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65% of Brits never protect hearing

Tuesday 13th March 2018
A significant number of people have admitted to failing to take steps to protect their hearing function at loud events, increasing their risk of deafness. Image: Halfpoint via iStock
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More than half (51 per cent) of people in the UK ignore the volume warnings when listening to audio via mobile devices, according to new research.

Hearing solutions provider Cochlear conducted a survey into Britons' listening habits to coincide with World Hearing Day earlier this month, compiling the results into its The State of Hearing report. 

It found that a significant proportion of the population are regularly putting their hearing function at risk by having music or other sound playing too loudly directly into their ears via headphones.

The research found that 18 to 24-year-olds in particular are increasing their risk of hearing loss, with over three-quarters (76 per cent) admitting to ignoring safe volume warnings.

Almost one-third (29 per cent) of those questioned said they did not pay attention to these safety warnings because they did not want to hamper their enjoyment of a song, programme or live event.

Overall, 65 per cent of respondents revealed they did not take precautions to protect their hearing in loud environments, with 38 per cent acknowledging that they regularly knowingly exposed themselves to dangerous sound levels.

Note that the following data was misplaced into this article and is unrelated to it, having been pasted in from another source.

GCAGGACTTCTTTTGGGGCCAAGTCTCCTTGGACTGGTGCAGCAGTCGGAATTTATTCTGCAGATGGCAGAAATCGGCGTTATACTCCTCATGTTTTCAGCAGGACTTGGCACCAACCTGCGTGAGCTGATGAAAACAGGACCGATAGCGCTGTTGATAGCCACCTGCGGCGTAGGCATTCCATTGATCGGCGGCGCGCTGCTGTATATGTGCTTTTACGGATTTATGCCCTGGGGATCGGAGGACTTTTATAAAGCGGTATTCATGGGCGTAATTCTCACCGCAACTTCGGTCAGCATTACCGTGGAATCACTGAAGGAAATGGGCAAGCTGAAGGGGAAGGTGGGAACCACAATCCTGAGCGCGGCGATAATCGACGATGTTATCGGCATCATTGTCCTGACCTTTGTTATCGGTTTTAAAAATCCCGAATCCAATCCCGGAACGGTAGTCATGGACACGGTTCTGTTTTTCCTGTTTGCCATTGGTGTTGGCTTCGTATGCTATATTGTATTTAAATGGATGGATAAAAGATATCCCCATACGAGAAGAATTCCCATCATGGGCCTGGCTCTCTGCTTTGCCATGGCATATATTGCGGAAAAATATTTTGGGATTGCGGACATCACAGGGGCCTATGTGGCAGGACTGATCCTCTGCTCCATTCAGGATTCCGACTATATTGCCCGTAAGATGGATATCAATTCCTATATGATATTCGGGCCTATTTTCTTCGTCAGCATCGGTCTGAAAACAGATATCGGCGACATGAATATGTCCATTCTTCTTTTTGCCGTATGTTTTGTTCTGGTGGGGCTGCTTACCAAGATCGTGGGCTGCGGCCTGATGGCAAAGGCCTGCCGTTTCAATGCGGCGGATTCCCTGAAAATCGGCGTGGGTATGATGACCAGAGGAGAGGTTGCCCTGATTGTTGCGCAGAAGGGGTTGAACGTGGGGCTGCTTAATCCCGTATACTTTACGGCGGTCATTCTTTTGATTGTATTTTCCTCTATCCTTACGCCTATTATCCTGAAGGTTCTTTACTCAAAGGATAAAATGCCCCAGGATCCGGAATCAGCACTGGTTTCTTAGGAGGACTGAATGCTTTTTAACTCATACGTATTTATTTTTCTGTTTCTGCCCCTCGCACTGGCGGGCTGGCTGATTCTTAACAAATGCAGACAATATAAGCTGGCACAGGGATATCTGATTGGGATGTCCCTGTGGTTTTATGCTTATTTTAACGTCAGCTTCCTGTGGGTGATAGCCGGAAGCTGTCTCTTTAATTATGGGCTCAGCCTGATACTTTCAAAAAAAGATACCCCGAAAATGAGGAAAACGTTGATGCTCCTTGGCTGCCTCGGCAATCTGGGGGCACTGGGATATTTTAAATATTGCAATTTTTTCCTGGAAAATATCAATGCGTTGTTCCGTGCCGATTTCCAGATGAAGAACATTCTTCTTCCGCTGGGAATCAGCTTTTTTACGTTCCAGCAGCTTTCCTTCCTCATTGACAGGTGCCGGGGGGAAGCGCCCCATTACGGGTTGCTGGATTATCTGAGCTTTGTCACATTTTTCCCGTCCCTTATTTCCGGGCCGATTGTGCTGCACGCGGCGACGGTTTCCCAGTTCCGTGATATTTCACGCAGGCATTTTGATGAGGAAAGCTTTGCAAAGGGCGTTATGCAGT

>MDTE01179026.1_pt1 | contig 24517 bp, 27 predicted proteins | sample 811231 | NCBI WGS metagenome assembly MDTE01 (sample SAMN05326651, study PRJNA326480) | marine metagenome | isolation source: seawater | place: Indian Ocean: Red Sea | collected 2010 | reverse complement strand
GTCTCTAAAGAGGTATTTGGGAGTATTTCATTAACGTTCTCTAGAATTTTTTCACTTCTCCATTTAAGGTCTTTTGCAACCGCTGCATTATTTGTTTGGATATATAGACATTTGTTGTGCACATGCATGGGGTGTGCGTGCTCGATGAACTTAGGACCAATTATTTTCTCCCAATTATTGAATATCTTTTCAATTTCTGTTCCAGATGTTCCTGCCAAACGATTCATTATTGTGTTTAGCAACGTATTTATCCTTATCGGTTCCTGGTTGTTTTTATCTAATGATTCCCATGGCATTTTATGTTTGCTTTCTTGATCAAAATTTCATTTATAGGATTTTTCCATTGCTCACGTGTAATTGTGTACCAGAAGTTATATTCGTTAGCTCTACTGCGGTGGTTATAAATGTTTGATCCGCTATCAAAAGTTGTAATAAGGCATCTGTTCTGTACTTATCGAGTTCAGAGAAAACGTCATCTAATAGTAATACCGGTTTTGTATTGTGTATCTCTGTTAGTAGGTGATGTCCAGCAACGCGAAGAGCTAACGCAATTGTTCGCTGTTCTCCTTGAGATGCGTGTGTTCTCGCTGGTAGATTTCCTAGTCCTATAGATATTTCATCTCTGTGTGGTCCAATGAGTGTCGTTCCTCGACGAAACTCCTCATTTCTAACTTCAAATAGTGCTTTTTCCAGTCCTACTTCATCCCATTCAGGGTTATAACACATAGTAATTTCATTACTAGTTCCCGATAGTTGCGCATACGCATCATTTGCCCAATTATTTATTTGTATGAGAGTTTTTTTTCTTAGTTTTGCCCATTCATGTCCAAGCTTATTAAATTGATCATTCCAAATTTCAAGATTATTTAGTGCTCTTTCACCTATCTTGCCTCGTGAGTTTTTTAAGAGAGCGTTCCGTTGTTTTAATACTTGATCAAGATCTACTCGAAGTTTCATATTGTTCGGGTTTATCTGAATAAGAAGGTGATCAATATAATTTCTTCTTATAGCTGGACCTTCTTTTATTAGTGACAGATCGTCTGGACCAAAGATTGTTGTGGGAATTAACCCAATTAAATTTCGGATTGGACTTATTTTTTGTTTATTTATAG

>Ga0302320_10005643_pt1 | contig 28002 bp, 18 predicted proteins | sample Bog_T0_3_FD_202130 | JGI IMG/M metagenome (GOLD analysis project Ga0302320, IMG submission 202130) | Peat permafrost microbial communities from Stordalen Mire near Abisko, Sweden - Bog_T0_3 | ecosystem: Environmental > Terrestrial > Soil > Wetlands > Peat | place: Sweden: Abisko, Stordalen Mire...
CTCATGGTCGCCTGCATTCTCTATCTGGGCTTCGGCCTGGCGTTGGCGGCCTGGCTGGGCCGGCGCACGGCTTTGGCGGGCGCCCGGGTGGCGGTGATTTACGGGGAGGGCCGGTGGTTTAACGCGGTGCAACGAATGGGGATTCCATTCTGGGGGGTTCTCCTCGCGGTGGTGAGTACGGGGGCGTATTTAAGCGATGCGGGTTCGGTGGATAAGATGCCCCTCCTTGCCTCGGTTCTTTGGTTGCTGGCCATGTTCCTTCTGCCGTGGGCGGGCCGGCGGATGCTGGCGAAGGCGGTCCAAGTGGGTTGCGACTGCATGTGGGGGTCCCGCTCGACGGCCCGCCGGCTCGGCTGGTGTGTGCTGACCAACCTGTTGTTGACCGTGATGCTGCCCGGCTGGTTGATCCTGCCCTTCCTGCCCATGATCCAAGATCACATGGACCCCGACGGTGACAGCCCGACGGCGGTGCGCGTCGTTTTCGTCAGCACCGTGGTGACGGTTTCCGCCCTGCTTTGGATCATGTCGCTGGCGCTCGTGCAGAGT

As a result, there is a potential risk of an entire generation ending up hard of hearing or even completely deaf due to a failure to look after their hearing function properly during their younger years.

Stuart Thomas, general UK manager at Cochlear, emphasised the importance of people taking steps to protect their hearing as best as possible.

"Hearing loss can affect people's relationships, education and work, and mental health," he explained.

"We should also consider the future, because new challenges will arise as our world changes. We only need to look at the rising popularity of devices such as the Amazon Echo and Google Home, and appliances like TVs and refrigerators that now have virtual assistants built into them, to see what challenges this could create."

Audiologists could potentially play a key role in this area, helping to ensure this technology works for the hearing impaired as well as the hearing population.

Written by James Puckle

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